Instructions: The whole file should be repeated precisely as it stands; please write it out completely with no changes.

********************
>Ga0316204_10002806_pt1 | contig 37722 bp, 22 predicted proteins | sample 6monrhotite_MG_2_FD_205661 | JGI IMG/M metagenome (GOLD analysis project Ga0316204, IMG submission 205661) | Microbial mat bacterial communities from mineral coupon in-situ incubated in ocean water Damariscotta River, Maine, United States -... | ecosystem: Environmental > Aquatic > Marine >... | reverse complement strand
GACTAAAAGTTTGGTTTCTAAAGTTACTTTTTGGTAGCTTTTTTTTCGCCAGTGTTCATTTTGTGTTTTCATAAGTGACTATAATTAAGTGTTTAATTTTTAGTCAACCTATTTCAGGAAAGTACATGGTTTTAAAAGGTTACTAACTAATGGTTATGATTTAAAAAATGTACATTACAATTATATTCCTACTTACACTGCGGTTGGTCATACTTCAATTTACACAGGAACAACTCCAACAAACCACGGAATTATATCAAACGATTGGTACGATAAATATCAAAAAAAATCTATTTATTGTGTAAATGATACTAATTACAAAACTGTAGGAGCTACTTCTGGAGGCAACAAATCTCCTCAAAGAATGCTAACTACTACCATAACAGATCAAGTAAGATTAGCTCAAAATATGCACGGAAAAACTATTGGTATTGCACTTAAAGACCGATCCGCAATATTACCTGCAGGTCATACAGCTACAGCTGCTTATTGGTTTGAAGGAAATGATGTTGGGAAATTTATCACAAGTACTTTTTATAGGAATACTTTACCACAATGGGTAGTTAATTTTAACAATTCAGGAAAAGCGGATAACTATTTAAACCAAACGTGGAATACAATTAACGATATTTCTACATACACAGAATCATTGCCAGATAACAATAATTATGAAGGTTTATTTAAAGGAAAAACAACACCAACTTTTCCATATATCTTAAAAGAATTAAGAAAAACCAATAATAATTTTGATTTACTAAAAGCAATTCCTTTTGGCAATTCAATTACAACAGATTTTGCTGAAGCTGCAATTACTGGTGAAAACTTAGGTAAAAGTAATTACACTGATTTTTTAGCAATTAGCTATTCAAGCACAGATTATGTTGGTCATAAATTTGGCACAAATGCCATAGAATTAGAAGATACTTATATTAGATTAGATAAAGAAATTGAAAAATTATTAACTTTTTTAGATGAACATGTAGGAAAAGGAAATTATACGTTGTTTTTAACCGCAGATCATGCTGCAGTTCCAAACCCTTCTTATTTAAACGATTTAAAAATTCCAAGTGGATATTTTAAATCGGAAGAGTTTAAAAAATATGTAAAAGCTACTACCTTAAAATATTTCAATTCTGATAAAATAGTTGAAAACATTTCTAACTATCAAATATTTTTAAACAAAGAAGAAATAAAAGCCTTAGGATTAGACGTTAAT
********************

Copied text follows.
>Ga0316204_10002806_pt1 | contig 37722 bp, 22 predicted proteins | sample 6monrhotite_MG_2_FD_205661 | JGI IMG/M metagenome (GOLD analysis project Ga0316204, IMG submission 205661) | Microbial mat bacterial communities from mineral coupon in-situ incubated in ocean water Damariscotta River, Maine, United States -... | ecosystem: Environmental > Aquatic > Marine >... | reverse complement strand
GACTAAAAGTTTGGTTTCTAAAGTTACTTTTTGGTAGCTTTTTTTTCGCCAGTGTTCATTTTGTGTTTTCATAAGTGACTATAATTAAGTGTTTAATTTTTAGTCAACCTATTTCAGGAAAGTACATGGTTTTAAAAGGTTACTAACTAATGGTTATGATTTAAAAAATGTACATTACAATTATATTCCTACTTACACTGCGGTTGGTCATACTTCAATTTACACAGGAACAACTCCAACAAACCACGGAATTATATCAAACGATTGGTACGATAAATATCAAAAAAAATCTATTTATTGTGTAAATGATACTAATTACAAAACTGTAGGAGCTACTTCTGGAGGCAACAAATCTCCTCAAAGAATGCTAACTACTACCATAACAGATCAAGTAAGATTAGCTCAAAATATGCACGGAAAAACTATTGGTATTGCACTTAAAGACCGATCCGCAATATTACCTGCAGGTCATACAGCTACAGCTGCTTATTGGTTTGAAGGAAATGATGTTGGGAAATTTATCACAAGTACTTTTTATAGGAATACTTTACCACAATGGGTAGTTAATTTTAACAATTCAGGAAAAGCGGATAACTATTTAAACCAAACGTGGAATACAATTAACGATATTTCTACATACACAGAATCATTGCCAGATAACAATAATTATGAAGGTTTATTTAAAGGAAAAACAACACCAACTTTTCCATATATCTTAAAAGAATTAAGAAAAACCAATAATAATTTTGATTTACTAAAAGCAATTCCTTTTGGCAATTCAATTACAACAGATTTTGCTGAAGCTGCAATTACTGGTGAAAACTTAGGTAAAAGTAATTACACTGATTTTTTAGCAATTAGCTATTCAAGCACAGATTATGTTGGTCATAAATTTGGCACAAATGCCATAGAATTAGAAGATACTTATATTAGATTAGATAAAGAAATTGAAAAATTATTAACTTTTTTAGATGAACATGTAGGAAAAGGAAATTATACGTTGTTTTTAACCGCAGATCATGCTGCAGTTCCAAACCCTTCTTATTTAAACGATTTAAAAATTCCAAGTGGATATTTTAAATCGGAAGAGTTTAAAAAATATGTAAAAGCTACTACCTTAAAATATTTCAATTCTGATAAAATAGTTGAAAACATTTCTAACTATCAAATATTTTTAAACAAAGAAGAAATAAAAGCCTTAGGATTAGACGTTAAT